• I appreciate your emphasis on the role of embodiment in our experience of musical rhythm. Based on reported experience from people in a wide range of musical cultures and historical periods, there indeed seems to be a strong connection between movement and musical time perception. And in fact, more recent experimental research has been able to identify at least one important contributor to this phenomenon, i.e., the vestibular system. The most popular theoretical model of beat perception right now, i.e., the Dynamic Attentional Model of M. R. Jones, is also supported by a neural oscillator model that depends on the entrainment of internal neural processes to external auditory signals, another form of embodiment (which has been observed in babies that are only a couple of days old).

      I can see how finger tapping might seem to be less convincing evidence of an urge to move to music than dancing, but it has proven to be an extremely reliable manifestation of induced pulse. The up-down movement seems to be widely spontaneous (e.g., think of how often you’ve witness someone bobbing their head or their feet to the beat), and tapping a finger requires minimal effort. It is true that if the spontaneous sensorimotor synchronization is experienced or expressed through one moving their head, to be required to express it with one’s finger instead will require a physical mapping or transference of sorts, but it has not seem to have a big effect on findings so far. Nonetheless, such findings will be only made stronger by using a slightly different operationalization involving different modes of response.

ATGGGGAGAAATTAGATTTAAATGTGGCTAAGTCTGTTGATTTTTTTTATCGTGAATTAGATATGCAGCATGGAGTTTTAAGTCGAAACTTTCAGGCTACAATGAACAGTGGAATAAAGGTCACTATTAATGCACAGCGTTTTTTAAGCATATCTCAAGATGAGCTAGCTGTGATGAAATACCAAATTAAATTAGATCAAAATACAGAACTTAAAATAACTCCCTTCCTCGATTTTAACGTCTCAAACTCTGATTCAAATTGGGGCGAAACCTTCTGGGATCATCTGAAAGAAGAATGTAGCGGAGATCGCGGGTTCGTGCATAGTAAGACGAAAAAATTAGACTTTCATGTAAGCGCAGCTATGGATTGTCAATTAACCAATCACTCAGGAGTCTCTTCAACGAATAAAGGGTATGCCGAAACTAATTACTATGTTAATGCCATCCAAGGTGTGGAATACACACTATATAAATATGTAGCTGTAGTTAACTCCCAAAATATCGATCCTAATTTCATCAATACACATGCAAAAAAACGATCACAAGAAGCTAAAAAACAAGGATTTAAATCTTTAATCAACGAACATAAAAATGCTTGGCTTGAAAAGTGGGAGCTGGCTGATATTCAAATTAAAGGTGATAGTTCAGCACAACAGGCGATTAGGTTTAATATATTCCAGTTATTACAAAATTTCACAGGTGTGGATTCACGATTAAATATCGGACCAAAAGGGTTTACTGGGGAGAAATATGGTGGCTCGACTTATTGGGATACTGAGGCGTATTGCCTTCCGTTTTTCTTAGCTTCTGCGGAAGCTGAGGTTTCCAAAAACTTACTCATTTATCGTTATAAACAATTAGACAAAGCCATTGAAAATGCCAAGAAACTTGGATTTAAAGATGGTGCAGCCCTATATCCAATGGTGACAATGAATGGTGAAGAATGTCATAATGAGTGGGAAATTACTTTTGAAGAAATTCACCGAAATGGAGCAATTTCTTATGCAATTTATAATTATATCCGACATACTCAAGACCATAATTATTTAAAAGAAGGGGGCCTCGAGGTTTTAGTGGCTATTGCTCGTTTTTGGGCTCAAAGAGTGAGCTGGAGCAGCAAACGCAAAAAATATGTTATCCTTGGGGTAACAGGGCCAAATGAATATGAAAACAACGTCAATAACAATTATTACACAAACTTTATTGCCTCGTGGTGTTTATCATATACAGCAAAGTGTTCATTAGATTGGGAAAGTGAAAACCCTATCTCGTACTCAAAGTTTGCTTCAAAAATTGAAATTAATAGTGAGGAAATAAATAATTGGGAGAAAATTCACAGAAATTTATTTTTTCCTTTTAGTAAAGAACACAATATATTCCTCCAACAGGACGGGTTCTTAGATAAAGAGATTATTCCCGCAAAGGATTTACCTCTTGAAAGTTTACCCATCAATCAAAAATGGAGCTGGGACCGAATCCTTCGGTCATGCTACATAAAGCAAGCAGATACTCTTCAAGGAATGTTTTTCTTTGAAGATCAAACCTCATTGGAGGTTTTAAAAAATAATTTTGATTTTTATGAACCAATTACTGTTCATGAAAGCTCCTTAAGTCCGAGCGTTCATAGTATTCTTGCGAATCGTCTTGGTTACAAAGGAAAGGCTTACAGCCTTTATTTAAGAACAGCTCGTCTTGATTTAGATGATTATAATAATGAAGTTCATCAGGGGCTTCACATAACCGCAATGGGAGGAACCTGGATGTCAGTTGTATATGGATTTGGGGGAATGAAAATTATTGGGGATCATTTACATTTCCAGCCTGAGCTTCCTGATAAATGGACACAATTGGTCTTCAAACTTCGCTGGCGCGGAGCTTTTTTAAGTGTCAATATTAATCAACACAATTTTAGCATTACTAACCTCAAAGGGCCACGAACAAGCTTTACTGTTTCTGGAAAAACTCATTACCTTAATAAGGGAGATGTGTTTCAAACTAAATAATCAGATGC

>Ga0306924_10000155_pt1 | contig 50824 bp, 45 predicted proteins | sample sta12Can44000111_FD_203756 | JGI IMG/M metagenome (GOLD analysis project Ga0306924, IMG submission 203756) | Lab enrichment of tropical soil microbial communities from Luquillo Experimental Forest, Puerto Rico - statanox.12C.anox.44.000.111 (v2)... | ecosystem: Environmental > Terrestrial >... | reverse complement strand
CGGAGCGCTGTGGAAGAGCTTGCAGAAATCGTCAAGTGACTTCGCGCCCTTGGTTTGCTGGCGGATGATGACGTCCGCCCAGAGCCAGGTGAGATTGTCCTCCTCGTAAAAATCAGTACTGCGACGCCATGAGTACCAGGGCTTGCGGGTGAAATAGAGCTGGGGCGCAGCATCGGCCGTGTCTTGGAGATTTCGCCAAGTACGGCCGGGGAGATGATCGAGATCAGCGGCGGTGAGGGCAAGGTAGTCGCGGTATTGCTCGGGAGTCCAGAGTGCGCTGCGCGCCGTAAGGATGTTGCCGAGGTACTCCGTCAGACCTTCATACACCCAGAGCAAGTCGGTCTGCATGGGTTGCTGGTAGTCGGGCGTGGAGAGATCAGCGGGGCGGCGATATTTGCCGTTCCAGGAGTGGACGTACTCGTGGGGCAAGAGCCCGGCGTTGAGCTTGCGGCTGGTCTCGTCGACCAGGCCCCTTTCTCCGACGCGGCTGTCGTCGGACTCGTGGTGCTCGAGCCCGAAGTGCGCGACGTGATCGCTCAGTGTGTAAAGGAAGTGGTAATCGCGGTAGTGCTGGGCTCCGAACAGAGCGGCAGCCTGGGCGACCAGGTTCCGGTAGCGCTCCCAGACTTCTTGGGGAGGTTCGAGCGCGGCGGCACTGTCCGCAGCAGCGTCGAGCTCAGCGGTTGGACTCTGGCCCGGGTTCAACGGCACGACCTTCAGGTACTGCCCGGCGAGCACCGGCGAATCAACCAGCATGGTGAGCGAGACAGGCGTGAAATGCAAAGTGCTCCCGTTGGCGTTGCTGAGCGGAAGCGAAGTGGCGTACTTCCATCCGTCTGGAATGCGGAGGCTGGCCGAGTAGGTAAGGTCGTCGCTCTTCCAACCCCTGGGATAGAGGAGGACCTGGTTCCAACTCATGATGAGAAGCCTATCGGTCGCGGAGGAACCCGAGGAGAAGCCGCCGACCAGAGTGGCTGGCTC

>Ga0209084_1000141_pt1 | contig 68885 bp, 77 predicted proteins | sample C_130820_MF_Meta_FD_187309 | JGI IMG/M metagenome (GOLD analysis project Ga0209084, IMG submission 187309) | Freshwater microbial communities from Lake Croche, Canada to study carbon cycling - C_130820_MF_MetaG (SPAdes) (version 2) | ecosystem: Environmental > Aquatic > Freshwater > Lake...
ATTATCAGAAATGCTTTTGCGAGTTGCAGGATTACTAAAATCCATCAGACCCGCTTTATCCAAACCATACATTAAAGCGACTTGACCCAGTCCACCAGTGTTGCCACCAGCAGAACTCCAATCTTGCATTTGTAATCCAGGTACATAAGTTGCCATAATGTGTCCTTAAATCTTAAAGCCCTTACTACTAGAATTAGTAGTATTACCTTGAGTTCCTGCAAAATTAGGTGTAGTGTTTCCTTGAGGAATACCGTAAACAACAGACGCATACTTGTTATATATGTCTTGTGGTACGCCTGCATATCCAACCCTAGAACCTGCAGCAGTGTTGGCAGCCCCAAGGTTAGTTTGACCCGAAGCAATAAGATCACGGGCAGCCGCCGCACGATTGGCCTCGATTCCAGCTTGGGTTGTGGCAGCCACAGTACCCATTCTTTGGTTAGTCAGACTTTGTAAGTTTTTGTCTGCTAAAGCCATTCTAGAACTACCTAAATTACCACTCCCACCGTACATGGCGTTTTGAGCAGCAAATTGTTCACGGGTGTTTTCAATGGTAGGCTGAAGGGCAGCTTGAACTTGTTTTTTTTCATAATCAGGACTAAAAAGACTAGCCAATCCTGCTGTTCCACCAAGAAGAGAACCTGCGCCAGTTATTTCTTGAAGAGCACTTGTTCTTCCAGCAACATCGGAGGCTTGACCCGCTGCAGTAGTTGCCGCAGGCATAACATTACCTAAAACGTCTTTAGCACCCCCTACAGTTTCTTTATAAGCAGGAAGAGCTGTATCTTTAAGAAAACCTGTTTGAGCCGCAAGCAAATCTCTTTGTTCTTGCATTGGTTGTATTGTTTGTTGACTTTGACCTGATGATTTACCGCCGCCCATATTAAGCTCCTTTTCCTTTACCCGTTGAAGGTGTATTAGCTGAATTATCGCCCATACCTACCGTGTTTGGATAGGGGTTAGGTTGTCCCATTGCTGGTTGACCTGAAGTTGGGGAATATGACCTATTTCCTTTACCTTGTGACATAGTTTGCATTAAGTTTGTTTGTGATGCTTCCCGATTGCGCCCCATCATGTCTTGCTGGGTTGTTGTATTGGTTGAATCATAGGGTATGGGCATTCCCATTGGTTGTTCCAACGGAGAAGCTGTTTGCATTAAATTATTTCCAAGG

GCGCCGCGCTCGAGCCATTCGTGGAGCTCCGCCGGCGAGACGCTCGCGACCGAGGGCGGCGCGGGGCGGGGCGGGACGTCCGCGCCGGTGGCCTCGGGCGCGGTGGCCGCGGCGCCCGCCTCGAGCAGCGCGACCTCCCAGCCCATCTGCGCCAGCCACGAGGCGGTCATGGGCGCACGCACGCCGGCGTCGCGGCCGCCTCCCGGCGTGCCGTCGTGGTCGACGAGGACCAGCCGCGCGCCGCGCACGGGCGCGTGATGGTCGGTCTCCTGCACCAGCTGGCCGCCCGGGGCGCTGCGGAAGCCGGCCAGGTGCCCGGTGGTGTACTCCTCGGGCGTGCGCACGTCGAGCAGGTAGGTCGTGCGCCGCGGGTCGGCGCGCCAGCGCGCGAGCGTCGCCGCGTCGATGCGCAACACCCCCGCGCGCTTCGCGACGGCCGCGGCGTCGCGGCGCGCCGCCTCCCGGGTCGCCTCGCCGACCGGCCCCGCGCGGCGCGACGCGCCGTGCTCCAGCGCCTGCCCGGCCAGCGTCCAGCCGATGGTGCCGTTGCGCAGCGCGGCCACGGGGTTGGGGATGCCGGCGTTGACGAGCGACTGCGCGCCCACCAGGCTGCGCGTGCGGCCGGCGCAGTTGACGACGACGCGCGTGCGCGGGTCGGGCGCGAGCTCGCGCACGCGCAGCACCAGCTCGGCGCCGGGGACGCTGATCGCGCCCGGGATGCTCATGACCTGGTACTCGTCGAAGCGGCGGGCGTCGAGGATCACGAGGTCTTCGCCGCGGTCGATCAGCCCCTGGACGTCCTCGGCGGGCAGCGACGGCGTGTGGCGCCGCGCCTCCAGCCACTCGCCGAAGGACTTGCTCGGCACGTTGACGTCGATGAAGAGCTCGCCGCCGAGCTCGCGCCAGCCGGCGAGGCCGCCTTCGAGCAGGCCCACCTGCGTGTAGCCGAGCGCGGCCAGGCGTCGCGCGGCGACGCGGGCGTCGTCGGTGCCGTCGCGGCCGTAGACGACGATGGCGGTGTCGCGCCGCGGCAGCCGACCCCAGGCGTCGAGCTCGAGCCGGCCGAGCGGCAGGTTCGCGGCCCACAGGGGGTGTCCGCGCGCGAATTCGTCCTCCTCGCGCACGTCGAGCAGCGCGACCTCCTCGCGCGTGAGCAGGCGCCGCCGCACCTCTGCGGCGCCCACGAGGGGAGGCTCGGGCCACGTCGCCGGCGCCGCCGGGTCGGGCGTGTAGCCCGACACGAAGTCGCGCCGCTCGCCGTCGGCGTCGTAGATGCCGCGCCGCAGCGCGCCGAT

• Dear Nikita,
      Thank you for your response to the readings that we did for this week on perception and cognition. I found these studies to be very engaging, and enjoyed participating in the online experiments as well.
      I understand your hesitance to accept the tapping response, produced by one finger on a surface, as the primary measurable phenomenon of the Martens study; here too, I immediately thought of the Janata study and the fact that the research time involved in that study attempted to measure a broader set of bodily movements in response to musical stimuli. Of course, the tapping measure is much more economical, but perhaps the Martens study overlooks a broader sense of embodiment with regards to tactus choice; on the other hand, from an intuitive point of view, tapping seems to me to be a fairly reliable indicator of the internalized sense of pulse. As you suggest, I think it would be interest to investigate whether or not different body parts “count” in different ways; perhaps the lower extremities would tend towards deep counting (as well as the head), and the upper extremities and fingers would tend towards surface counting. I think it could also be interesting to monitor automatic nervous system responses while a subject is asked to find and tap a pulse; there are certainly studies out there that use such measures as their primary mode of quantification.